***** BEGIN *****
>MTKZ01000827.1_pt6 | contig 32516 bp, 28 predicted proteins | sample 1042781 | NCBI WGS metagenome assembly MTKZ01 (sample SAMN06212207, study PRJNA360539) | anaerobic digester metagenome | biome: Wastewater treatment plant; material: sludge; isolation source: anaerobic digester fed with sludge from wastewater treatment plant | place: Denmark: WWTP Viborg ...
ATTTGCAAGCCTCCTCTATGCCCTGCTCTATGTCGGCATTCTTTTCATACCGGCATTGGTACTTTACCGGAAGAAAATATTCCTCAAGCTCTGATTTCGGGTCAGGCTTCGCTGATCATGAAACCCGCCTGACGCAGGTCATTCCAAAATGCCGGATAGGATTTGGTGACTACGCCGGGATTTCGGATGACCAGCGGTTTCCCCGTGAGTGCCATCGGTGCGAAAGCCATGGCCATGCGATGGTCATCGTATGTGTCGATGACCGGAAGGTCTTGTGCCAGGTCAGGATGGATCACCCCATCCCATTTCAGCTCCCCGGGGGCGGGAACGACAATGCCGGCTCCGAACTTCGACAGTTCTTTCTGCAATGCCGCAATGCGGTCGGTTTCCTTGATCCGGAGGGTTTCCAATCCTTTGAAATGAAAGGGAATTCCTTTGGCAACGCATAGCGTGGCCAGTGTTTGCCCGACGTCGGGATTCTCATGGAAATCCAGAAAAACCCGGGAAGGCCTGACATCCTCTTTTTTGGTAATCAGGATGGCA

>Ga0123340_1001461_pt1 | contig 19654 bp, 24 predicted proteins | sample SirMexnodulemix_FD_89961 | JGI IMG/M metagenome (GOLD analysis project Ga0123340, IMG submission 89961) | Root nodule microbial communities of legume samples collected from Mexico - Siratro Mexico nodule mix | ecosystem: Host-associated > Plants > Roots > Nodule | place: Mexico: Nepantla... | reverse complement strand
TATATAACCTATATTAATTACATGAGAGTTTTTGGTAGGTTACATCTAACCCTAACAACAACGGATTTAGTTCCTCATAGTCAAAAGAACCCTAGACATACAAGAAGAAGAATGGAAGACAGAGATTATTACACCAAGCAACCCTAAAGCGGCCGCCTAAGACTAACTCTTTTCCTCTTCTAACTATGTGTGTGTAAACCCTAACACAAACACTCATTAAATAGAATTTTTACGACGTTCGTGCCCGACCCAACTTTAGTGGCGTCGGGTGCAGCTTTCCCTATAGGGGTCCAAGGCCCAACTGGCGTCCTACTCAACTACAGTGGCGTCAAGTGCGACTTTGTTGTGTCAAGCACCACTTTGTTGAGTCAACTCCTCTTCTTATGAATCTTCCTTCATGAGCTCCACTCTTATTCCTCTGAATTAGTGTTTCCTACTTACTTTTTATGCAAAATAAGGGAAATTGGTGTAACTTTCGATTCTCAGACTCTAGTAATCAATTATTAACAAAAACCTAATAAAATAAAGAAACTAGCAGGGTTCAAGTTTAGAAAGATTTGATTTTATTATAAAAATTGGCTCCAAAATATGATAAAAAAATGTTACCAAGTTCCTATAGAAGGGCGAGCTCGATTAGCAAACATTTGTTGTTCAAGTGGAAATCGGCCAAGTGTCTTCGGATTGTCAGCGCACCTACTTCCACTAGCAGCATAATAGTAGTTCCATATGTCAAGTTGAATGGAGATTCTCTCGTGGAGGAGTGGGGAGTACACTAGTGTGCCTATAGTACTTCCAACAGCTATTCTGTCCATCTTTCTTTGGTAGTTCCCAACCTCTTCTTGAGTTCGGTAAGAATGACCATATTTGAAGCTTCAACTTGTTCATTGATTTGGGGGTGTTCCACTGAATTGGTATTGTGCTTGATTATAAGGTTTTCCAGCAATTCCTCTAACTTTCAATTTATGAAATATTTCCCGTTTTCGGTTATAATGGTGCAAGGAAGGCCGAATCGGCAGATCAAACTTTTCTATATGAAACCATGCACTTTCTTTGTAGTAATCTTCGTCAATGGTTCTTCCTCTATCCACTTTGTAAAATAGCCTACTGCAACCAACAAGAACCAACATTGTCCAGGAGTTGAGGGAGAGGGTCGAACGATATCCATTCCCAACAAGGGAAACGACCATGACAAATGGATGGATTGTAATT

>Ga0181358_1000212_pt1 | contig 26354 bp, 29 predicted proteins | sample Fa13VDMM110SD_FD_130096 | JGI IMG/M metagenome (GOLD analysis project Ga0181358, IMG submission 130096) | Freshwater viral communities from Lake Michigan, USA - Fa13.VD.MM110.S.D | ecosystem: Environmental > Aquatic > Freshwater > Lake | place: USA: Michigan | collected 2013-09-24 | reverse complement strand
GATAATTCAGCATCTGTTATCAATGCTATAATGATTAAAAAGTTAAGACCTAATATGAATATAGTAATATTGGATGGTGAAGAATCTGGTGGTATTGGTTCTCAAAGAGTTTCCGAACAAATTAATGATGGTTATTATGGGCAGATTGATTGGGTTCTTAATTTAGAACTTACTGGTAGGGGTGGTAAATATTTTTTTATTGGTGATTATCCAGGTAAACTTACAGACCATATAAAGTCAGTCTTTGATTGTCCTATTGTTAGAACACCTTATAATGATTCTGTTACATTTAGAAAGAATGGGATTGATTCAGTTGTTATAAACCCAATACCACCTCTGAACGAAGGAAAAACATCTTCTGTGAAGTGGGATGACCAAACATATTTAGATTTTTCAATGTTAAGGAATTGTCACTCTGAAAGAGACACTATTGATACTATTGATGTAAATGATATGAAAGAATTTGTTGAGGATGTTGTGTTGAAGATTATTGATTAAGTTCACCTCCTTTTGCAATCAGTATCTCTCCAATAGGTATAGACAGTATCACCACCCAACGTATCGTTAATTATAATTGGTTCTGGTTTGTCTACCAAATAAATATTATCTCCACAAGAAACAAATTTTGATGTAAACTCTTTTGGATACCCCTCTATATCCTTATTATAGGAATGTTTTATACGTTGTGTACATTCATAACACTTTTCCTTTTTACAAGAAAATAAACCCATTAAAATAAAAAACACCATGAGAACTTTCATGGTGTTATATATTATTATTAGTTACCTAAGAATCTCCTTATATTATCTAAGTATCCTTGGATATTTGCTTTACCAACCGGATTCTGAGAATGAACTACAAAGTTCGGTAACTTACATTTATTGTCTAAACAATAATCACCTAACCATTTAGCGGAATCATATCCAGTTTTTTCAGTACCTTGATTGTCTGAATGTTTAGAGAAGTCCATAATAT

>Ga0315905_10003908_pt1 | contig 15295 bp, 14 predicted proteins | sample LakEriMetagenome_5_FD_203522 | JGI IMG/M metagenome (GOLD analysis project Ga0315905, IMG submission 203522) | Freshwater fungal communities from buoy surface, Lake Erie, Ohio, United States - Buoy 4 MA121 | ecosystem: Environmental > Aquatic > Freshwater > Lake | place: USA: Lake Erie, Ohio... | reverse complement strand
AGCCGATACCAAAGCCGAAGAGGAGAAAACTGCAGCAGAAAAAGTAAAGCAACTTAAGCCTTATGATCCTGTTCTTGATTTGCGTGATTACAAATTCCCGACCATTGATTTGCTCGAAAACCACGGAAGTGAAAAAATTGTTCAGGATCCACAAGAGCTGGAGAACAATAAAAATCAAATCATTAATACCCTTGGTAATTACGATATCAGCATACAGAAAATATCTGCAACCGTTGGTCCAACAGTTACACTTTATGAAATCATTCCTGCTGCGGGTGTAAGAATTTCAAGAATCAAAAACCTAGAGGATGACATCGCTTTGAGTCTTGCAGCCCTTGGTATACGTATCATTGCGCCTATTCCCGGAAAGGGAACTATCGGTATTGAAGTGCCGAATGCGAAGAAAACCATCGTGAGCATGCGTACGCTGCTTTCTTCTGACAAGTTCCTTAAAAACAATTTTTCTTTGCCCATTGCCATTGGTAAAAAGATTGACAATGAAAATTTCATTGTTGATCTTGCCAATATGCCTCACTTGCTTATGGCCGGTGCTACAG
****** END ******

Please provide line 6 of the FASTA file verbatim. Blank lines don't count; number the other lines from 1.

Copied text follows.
GATAATTCAGCATCTGTTATCAATGCTATAATGATTAAAAAGTTAAGACCTAATATGAATATAGTAATATTGGATGGTGAAGAATCTGGTGGTATTGGTTCTCAAAGAGTTTCCGAACAAATTAATGATGGTTATTATGGGCAGATTGATTGGGTTCTTAATTTAGAACTTACTGGTAGGGGTGGTAAATATTTTTTTATTGGTGATTATCCAGGTAAACTTACAGACCATATAAAGTCAGTCTTTGATTGTCCTATTGTTAGAACACCTTATAATGATTCTGTTACATTTAGAAAGAATGGGATTGATTCAGTTGTTATAAACCCAATACCACCTCTGAACGAAGGAAAAACATCTTCTGTGAAGTGGGATGACCAAACATATTTAGATTTTTCAATGTTAAGGAATTGTCACTCTGAAAGAGACACTATTGATACTATTGATGTAAATGATATGAAAGAATTTGTTGAGGATGTTGTGTTGAAGATTATTGATTAAGTTCACCTCCTTTTGCAATCAGTATCTCTCCAATAGGTATAGACAGTATCACCACCCAACGTATCGTTAATTATAATTGGTTCTGGTTTGTCTACCAAATAAATATTATCTCCACAAGAAACAAATTTTGATGTAAACTCTTTTGGATACCCCTCTATATCCTTATTATAGGAATGTTTTATACGTTGTGTACATTCATAACACTTTTCCTTTTTACAAGAAAATAAACCCATTAAAATAAAAAACACCATGAGAACTTTCATGGTGTTATATATTATTATTAGTTACCTAAGAATCTCCTTATATTATCTAAGTATCCTTGGATATTTGCTTTACCAACCGGATTCTGAGAATGAACTACAAAGTTCGGTAACTTACATTTATTGTCTAAACAATAATCACCTAACCATTTAGCGGAATCATATCCAGTTTTTTCAGTACCTTGATTGTCTGAATGTTTAGAGAAGTCCATAATAT